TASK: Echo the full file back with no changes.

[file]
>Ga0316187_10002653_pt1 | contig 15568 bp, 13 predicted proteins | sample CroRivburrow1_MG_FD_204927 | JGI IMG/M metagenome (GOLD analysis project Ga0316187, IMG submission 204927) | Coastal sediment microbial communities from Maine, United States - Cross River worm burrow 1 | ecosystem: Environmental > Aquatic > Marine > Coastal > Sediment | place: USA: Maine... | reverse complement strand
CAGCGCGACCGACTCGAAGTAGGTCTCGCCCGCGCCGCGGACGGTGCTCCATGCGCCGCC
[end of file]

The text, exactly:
>Ga0316187_10002653_pt1 | contig 15568 bp, 13 predicted proteins | sample CroRivburrow1_MG_FD_204927 | JGI IMG/M metagenome (GOLD analysis project Ga0316187, IMG submission 204927) | Coastal sediment microbial communities from Maine, United States - Cross River worm burrow 1 | ecosystem: Environmental > Aquatic > Marine > Coastal > Sediment | place: USA: Maine... | reverse complement strand
CAGCGCGACCGACTCGAAGTAGGTCTCGCCCGCGCCGCGGACGGTGCTCCATGCGCCGCC